Washington’s Shadow was featured in a review in Chesapeake Style Magazine, April 2020 edition, written by Ann Skelton:
Barbara McLennan’s latest historical fiction, Washington’s Shadow, is set thirty years after the long winter at Valley Forge in 1778. In this story three generations of Powell children, gather to mourn the death of Leven Powel, the family patriarch and a devoted supporter of George Washington. Leven’s adult children learn details of Leven’s revolutionary war activities through documents found in a locked chest. Their sister Jane, trained as a teacher, agrees to write a biography of Leven culled from the documents. The family also learns that Washington rewarded his soldiers in the form of warrants to land in the sparsely settled state of Ohio.
The value of those deeds has given rise to a scam by an unscrupulous corporation, one that does not blanch at the use of violence to swindle warrants from unsuspecting veterans. Leven Powell had passed his warrants to his eldest son Billy who is unaware of their value and of the danger he faces from the land-grab company. Alas, brother Billy is in imminent danger.
Part II: Indian Country and Winchester. The story gains momentum in this section as the family determines to find Billy and warn him of danger. The cast of characters widens, and action accelerates as the Lenape Indian, George Morgan White Eyes, Billy’s siblings, and four of the teen-age grandchildren mobilize to find and protect Billy. Gun-toting teens along with a mule, a dog and the necessary ammunition set out on a short cut through dense Virginia woods to warn their uncle Billy of the danger he faces. The fast-paced section replete with mishaps, challenges, as well as mild quarrels among the teen aged adventurers also features an unlikely hero in the form of a huge black bear, a bear that can discern the good-guys from evildoers. Readers will not be disappointed with the drama in the woods which includes an armed battle with local militia.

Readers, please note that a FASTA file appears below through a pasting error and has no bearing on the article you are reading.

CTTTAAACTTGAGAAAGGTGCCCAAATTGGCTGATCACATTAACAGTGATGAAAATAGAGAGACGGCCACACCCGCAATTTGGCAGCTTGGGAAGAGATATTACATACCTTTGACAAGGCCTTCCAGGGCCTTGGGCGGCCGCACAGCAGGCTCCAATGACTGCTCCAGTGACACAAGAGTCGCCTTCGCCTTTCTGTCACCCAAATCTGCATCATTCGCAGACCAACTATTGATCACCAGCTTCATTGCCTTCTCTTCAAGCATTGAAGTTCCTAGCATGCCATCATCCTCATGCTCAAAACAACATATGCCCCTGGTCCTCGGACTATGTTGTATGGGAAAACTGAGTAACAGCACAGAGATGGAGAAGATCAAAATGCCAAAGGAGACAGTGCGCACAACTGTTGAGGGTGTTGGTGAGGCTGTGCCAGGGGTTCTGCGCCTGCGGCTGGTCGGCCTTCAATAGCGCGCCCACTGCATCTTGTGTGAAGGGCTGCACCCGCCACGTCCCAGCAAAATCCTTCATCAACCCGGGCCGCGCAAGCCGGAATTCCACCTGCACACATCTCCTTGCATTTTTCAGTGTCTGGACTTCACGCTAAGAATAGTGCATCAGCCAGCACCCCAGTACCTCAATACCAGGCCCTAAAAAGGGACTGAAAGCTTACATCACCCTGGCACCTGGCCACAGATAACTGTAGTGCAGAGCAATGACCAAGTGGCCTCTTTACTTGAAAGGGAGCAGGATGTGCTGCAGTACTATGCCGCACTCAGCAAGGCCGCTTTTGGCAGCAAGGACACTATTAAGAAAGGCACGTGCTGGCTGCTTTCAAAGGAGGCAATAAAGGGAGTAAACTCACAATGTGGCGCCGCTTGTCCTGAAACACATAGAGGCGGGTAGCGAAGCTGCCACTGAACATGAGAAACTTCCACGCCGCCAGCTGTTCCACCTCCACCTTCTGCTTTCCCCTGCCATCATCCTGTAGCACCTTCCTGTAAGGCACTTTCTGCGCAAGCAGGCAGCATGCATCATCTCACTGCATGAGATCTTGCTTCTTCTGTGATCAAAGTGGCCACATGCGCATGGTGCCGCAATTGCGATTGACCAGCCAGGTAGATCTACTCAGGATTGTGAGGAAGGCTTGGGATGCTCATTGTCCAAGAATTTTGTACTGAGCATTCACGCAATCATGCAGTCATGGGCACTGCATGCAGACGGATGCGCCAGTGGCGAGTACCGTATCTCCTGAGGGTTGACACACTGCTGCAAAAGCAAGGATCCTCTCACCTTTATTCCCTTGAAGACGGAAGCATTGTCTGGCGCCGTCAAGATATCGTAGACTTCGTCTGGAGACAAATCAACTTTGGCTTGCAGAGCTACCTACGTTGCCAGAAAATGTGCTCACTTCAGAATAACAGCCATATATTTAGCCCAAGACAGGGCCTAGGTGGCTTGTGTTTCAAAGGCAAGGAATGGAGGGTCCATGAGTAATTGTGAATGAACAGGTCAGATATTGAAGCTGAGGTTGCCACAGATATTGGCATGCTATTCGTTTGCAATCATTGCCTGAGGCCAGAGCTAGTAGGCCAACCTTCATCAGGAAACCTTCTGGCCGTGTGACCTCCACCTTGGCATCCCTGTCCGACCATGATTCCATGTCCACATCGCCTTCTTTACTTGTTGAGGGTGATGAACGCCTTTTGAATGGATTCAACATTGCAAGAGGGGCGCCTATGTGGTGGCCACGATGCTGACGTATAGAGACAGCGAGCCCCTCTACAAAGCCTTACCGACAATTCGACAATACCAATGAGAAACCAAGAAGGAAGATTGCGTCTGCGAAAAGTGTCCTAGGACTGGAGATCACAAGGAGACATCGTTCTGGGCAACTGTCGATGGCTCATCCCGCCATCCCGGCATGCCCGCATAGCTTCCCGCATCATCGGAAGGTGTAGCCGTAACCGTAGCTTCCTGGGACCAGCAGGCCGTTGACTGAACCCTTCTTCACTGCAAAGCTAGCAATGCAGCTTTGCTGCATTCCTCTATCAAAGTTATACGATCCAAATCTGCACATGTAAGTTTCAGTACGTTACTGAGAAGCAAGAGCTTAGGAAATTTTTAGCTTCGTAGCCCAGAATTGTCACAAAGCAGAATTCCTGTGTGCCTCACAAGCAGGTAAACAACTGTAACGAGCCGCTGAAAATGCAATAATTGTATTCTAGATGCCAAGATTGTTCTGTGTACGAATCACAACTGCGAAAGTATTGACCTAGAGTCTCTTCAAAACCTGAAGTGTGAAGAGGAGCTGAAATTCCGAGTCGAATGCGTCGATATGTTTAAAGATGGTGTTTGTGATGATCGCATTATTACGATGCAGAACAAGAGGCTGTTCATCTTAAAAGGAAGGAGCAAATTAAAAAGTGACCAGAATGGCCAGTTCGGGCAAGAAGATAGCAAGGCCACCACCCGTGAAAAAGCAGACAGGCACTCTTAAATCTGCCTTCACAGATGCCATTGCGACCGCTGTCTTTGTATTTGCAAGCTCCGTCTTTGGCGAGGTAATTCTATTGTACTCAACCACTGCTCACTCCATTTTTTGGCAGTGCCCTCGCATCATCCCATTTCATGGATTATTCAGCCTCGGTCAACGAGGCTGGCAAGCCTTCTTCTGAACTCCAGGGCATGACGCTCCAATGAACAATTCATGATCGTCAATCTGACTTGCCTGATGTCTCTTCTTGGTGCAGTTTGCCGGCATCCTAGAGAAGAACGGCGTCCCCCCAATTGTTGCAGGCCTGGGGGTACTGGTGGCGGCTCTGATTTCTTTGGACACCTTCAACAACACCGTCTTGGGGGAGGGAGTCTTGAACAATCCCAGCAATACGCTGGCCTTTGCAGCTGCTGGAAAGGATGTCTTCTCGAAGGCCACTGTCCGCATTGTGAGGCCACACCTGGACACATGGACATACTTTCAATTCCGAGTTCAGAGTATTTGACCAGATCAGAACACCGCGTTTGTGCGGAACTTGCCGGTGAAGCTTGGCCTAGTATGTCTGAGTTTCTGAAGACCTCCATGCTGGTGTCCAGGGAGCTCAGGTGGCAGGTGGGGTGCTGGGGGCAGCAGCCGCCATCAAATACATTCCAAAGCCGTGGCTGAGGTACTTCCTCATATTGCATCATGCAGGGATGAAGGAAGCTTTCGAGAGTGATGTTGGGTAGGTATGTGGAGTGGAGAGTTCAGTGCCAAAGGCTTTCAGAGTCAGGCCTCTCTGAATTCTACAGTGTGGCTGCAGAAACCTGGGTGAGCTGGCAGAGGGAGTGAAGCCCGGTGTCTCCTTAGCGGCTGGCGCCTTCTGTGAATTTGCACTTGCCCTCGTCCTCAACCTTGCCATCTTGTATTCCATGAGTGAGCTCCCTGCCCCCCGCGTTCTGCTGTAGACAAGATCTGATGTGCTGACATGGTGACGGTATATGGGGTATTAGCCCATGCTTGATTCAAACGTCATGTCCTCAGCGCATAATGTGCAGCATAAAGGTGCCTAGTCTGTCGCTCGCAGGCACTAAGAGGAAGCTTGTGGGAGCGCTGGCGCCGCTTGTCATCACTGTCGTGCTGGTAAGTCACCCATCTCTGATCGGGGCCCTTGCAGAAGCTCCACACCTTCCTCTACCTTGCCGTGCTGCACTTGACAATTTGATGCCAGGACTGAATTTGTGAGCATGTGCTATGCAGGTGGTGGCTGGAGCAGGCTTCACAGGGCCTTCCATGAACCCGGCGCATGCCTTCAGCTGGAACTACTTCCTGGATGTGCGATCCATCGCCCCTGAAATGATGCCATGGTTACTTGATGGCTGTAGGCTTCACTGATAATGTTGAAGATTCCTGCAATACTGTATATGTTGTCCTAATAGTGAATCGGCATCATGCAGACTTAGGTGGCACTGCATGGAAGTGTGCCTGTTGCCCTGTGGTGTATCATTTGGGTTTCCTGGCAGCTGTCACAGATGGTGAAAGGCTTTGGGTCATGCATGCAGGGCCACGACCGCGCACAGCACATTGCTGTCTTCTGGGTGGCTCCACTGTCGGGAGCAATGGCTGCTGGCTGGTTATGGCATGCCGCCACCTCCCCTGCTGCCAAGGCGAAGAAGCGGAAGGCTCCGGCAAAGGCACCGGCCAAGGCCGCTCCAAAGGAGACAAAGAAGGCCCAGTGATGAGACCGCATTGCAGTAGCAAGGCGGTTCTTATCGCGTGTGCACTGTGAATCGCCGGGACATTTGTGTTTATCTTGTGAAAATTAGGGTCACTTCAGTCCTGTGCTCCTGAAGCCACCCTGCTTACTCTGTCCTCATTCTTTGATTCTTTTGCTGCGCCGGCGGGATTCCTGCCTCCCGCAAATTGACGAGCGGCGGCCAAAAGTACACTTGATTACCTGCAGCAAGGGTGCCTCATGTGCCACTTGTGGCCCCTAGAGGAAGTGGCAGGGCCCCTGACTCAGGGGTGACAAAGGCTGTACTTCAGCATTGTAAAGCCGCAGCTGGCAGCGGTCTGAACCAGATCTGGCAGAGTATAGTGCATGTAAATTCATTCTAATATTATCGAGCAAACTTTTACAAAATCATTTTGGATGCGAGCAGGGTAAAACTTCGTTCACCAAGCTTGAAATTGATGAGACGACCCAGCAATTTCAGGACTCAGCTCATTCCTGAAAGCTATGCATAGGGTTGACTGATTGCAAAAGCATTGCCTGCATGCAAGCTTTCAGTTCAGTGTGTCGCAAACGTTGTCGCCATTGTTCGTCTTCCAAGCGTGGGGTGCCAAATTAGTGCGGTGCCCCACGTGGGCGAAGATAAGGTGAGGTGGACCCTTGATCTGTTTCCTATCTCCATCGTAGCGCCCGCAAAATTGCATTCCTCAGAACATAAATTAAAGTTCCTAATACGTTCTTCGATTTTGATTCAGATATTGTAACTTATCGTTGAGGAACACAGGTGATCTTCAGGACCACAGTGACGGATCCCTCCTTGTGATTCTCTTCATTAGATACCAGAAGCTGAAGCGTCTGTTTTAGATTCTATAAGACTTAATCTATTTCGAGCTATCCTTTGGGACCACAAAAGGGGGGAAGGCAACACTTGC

Part III, Middleburg and Alexandria
This final section brings the characters back together in an effective wrap-up to the action. The main characters discuss not only the adventure that ended in success for Billy and the Powell family but the principles espoused by Washington that also motivated this revolutionary family. The characters’ lives are neatly tied up as they reconnect after all the smoke and excitement of the conflict has settled.
Though McLennan imagines gun-toting teenagers and heroic wildlife, she does not take liberties with history. We hear about the Lenape Indians; we learn that even after the Revolution is over and the English departed, not all Americans supported a strong central government. We see political turmoil surrounding Jefferson’s battle to win an electoral college victory; as well as President Jefferson’s political maneuvers against Aaron Burr and Burr’s subsequent trial and acquittal.
Through it all George Washington’s long shadow is cast on later generations even to our own. His belief in truth, justice and equality for all still casts a long shadow into this generation.